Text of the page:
Saturday, December 29, 2007

Christmas Double-Oh-Seven
Christmas Past
Is it true that you can never go home? I'm starting to believe it. For so many years the only place I could enjoy Christmas was in the house I grew up in. No matter how inviting another house was, I remained a guest in an alien place where everything seemed out of place. Now that alien place is the house where I grew up. For years I tried inventing traditions only to discover you can't. Traditions are just things that happen every year with only a minimum of effort. The more you force something, the more forced it feels. For the last seven years we've woven a Christmas that is tiring, full of eating and leftovers, new experiments and old favorites, and generally, I look forward to a few hours of bustling madness, followed by a few hours of intoxicating quiet. Best yet, our Christmas days are ones we make with very few obligations. We've been lucky. A Christmas in Toronto involves little travel, a lot of food and is pretty much done by midnight, December 25th. I had forgotten how Boxing Day can be drawing out Christmas a little too long (even if it's only 12 hours too long).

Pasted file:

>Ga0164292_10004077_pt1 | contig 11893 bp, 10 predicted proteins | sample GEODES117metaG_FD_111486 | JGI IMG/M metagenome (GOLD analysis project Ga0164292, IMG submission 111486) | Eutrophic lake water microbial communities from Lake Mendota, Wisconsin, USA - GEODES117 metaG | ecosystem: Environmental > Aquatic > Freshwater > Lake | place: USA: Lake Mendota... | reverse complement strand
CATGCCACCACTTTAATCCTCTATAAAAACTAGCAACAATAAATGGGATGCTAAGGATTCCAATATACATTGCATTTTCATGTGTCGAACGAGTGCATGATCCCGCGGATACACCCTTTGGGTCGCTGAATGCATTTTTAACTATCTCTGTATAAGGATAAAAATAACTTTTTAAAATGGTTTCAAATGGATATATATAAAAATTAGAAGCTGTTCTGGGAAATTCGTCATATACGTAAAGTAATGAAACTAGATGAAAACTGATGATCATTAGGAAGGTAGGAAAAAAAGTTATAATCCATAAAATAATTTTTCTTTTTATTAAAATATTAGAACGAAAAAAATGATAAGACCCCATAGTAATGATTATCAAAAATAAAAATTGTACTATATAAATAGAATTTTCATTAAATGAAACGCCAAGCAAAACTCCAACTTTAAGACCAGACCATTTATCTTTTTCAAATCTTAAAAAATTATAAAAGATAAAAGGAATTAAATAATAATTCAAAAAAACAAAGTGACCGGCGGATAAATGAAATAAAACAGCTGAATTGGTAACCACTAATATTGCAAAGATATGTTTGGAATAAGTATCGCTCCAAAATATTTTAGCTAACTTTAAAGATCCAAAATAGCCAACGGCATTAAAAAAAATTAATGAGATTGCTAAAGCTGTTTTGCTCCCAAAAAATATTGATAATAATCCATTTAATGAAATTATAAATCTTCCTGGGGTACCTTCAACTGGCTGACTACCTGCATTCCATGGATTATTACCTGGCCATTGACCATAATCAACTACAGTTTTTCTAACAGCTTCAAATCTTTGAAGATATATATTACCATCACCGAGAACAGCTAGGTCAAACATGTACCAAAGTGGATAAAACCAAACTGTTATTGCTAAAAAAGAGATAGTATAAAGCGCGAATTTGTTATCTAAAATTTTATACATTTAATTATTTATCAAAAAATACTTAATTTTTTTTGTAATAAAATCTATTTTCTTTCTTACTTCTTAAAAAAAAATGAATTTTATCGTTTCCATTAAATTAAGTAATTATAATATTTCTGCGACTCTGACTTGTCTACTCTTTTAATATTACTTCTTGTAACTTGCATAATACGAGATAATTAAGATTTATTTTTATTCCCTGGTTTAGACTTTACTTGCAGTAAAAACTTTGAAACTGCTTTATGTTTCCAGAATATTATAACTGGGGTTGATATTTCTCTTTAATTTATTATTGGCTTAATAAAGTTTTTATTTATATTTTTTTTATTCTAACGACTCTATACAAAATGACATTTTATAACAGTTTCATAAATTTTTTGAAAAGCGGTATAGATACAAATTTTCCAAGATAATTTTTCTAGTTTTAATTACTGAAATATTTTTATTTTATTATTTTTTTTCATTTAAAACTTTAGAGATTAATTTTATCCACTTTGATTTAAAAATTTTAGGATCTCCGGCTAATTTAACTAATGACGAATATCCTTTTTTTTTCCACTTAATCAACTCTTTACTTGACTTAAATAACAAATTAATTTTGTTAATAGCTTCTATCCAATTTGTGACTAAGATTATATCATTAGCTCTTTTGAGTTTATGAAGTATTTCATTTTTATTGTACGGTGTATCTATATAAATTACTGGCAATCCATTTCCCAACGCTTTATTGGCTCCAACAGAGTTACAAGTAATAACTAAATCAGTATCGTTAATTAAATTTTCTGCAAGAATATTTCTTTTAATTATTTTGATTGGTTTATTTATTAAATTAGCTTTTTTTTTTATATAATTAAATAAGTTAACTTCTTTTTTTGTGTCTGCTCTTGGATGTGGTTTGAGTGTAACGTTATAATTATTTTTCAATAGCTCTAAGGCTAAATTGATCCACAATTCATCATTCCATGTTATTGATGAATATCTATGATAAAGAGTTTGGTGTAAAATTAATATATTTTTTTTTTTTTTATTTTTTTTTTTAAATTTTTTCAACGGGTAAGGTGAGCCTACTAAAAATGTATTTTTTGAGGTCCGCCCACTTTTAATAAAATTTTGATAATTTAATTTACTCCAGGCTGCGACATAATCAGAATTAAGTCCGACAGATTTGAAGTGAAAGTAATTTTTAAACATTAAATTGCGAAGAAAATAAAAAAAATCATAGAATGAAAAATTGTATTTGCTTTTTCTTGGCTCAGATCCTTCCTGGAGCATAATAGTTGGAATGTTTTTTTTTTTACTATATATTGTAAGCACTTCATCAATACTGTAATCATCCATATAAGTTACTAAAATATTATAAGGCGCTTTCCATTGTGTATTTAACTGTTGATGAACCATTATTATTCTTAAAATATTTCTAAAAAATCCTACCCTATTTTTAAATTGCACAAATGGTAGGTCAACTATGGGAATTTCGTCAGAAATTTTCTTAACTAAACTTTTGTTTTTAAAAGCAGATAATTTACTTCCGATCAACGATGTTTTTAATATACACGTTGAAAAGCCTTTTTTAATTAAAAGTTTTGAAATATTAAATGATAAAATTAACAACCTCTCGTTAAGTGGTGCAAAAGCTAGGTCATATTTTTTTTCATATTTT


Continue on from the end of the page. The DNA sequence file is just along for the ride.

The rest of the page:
I can honestly say, that working over Christmas is actually not bad at all. Due to the absence of most everyone else, you can actually get a lot done with no interruptions, go for leisurely lunches without guilt, and get home easily because there's no traffic. Best of all, because you can't spend the day asleep with an unread book lying open on your chest, the Christmas hangover is, if not avoided, at least minimized. This year, I'll have to depend on James Bond, coffee and shoveling to stay alert while tiptoeing around the food, drink and ennui-induced Holiday Coma that results in the common amnesia that makes so many Christmases blend into one another. This year, while some will mourn the loss of Oscar Peterson, and Benazir Bhutto I'll mourn the loss of Christmas Past.

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